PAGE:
“Too often we enjoy the comfort of opinion without the discomfort of thought.” – John Kennedy
Racism is one of many challenges facing all of us now, and not far behind it is homelessness and the mental illness that often is part of this condition. How do Lemurians think about homeless people and relate to them? Two Lemurian Order members tackle this subject.
Encounter at Dunkin Doughnuts
As I sat on a bench outside Dunkin Donuts having my coffee, a very tired looking man plunked down next to me. He carried the characteristic plastic trash bag holding cans and bottles, which told me he was a “canner.” And from the look of him and the heft of his bag I could tell he wasn’t having a very profitable day.
I decided to strike up a conversation with him but he wasn’t in a very talkative mood, except for with himself. I asked him about the impact of the COVID-19 virus shutting down the redemption centers, and hadn’t they just re-opened recently? But very shortly he drifted back to the very active conversation he was having inside his own head. So I sat quietly eating my doughnut, trying not to eavesdrop as he carried on.
I felt an urge to do something for this man, perhaps offer him a doughnut or give him some money, but something told me to think carefully before acting. He was not asking anything of me, and though giving him money or buying him a meal might make me feel very good, I realized it could be perceived by him as offensive. My well-intended desire, driven solely by feeling, could easily do more harm than good.
I had done all I could think of for him, and that was to treat him like a regular guy and not wall him off as the vagrant one feels uncomfortable around and so often tries to avoid. I resisted the urge to do what would make me feel good about myself, and just wished him a good day.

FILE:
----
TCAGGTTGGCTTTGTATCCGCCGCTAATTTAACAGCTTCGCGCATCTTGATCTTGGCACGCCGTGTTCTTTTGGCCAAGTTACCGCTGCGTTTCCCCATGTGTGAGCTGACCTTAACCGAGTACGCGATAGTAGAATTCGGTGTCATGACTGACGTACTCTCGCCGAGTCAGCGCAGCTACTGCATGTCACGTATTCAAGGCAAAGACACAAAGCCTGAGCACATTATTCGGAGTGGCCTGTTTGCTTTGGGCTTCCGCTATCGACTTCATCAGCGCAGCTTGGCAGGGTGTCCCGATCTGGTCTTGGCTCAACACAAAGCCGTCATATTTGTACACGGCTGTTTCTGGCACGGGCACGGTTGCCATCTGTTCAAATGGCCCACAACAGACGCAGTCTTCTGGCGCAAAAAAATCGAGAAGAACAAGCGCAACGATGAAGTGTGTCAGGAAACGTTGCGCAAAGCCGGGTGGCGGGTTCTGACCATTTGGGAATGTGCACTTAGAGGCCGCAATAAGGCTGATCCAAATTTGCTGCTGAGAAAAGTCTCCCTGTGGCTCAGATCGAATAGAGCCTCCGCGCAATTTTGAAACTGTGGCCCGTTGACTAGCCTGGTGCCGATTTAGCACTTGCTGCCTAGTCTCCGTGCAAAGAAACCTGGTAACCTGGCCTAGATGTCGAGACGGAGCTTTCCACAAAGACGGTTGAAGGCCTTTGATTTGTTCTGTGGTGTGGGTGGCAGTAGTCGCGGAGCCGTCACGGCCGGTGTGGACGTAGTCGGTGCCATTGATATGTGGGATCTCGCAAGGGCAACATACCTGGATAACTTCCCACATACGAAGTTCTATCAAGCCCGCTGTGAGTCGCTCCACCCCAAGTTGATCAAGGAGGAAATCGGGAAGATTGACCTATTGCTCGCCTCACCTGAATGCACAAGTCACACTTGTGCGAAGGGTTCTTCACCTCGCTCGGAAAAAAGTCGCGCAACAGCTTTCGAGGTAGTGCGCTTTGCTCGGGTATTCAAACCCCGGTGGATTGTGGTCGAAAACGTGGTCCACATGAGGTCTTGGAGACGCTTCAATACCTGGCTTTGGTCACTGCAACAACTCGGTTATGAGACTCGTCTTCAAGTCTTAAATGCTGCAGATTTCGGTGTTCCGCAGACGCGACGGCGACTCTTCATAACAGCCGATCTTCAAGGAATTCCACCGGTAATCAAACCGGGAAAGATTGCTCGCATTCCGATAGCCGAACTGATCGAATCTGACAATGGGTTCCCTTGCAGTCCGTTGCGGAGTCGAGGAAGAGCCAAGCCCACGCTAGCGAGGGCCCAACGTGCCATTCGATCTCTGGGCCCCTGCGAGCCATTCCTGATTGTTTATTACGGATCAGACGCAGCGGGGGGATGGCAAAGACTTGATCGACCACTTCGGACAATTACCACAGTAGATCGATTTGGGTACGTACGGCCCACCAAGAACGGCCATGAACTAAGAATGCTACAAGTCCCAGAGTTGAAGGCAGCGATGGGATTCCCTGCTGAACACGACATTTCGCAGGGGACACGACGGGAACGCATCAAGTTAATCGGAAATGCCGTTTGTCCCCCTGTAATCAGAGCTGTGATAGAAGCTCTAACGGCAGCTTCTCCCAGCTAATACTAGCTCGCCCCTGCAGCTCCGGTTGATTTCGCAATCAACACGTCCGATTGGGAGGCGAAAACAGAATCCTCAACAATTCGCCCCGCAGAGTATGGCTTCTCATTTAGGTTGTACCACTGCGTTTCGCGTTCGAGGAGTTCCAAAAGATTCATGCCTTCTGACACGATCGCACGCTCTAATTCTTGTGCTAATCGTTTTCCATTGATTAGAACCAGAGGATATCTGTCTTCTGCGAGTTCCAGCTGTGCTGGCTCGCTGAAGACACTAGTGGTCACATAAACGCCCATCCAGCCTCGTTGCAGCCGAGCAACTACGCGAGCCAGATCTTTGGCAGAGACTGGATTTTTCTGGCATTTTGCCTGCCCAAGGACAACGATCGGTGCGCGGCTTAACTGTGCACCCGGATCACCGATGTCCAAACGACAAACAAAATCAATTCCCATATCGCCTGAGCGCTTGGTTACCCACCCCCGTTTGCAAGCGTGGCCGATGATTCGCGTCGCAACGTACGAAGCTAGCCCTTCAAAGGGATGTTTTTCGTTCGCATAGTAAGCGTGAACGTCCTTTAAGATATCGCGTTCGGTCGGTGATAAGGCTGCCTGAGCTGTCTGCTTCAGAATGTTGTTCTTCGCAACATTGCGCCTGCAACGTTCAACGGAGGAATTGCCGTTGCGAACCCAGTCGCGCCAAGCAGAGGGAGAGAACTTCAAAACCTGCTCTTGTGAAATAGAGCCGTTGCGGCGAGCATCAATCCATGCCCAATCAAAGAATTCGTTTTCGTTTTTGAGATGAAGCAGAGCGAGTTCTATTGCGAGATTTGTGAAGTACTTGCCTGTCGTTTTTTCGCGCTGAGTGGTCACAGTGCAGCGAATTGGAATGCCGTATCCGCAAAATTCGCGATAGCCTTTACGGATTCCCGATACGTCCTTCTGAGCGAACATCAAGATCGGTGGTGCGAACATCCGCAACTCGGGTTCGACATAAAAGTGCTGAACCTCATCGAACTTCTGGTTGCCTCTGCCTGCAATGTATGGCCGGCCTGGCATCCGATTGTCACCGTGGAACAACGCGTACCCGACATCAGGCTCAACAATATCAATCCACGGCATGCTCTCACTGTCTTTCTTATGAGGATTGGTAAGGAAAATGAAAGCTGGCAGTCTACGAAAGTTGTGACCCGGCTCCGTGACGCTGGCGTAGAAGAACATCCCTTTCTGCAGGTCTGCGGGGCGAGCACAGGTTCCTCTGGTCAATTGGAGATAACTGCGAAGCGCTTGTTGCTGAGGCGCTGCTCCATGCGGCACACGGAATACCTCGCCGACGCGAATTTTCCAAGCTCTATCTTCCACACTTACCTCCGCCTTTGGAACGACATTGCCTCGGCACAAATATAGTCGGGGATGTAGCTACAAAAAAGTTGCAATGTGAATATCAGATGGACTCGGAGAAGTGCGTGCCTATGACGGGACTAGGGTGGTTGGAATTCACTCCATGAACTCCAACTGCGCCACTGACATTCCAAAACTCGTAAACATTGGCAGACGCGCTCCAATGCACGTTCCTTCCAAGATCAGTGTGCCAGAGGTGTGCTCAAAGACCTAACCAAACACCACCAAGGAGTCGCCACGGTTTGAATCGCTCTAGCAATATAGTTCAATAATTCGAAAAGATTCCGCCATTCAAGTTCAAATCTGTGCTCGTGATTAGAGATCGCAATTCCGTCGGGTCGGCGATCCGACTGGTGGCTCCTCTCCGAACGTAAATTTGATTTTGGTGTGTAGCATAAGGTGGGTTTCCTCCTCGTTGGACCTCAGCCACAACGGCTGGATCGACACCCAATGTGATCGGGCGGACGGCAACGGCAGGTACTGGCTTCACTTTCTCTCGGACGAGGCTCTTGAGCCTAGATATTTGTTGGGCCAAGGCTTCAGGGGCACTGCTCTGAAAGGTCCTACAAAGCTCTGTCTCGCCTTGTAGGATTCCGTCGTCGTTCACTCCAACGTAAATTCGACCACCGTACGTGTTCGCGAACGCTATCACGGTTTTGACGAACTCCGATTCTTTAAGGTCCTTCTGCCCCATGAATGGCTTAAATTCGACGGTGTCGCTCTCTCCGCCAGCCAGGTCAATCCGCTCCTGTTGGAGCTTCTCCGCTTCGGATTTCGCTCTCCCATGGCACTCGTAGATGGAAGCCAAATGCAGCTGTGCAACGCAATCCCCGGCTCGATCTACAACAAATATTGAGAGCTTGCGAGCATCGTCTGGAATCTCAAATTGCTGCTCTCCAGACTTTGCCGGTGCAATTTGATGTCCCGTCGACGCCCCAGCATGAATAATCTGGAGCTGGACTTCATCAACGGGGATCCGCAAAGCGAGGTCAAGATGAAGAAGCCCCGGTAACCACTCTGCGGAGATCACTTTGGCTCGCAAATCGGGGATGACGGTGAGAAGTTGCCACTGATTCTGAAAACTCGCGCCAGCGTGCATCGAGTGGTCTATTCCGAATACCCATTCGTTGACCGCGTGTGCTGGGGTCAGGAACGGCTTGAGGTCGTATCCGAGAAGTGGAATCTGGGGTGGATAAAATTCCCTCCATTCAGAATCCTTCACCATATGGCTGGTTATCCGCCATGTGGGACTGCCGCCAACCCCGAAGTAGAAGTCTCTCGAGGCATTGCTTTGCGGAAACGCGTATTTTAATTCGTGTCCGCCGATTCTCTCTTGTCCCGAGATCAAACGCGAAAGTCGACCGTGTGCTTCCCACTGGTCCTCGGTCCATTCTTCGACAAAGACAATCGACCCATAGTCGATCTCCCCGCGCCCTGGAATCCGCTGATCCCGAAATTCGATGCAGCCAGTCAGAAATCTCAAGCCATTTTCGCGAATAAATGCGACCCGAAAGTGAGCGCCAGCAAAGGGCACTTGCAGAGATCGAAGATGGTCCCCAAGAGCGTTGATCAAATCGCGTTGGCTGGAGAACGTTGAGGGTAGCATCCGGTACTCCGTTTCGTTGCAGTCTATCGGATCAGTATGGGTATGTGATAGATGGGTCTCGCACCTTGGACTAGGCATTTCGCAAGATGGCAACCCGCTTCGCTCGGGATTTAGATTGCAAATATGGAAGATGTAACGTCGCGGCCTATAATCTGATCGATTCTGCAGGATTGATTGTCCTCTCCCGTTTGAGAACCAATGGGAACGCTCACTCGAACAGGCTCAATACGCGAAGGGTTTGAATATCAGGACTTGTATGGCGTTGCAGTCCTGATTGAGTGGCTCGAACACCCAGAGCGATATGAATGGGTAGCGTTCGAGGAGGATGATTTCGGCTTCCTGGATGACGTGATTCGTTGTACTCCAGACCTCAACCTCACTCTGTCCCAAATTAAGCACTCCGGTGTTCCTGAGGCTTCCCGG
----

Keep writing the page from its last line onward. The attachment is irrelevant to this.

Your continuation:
Each weekday morning I arrived at Penn Station in New York City with hundreds of other commuters. The homeless seemed ubiquitous, and every day for weeks one of them stood in the middle of the Penn Station concourse during the morning rush hour. Unshaven and slightly stooped as he leaned on his walker, the man I’ll call Willie wore shoulder length white hair, his stained clothes old and baggy. He stood fast in the face of the oncoming horde of commuters, yelling unintelligibly, causing them to divide on either side of him.
Each morning I hurried past Willie with indifference. I walled him off emotionally, assuming he had psychological challenges and was no more than a noisy object. Still, his presence troubled me. When I finally set aside my well-reasoned rationalization and was willing to be honest with myself, I realized the reason for my negative reaction was my fear of Willie.
As a Lemurian student, I was learning why I should try to treat all people with kindness, patience and tolerance. This is easy with family, friends, and others I get along with. The challenge for me is to extend this loving respect to people I don’t like, who rub me the wrong way or who I want to avoid. But the idea slowly crept into my mind that Willie, just like me, was a human being with problems. Gradually I began to study him. No longer was he just an object on the concourse. I could see him as a person with a hard life. Though I knew I should be careful approaching a stranger, I felt Willie was not a danger and one day, finally, I decided to greet him.
Next morning Willie was at his usual spot, yelling loudly. Gathering my courage I cut across the path of the commuters, came face to face with him and introduced myself. He stopped yelling. As people streamed around us, he told me of his life on the streets, how hard it was but how it was safer than living in the city’s shelters. He talked about being robbed and that he worried it would happen again. We spoke of his injured leg and the medical care he was receiving. When I asked why he yelled at us each morning, Willie said he was just trying to catch our attention. Since he wasn’t panhandling, maybe he just wanted to be noticed.
We talked until it was time for me to go. When I walked away, Willie was no longer the wildly yelling homeless man. He was a human being with feelings, fears, and problems. Just like me.
I still think of Willie and wonder if he remembers me.
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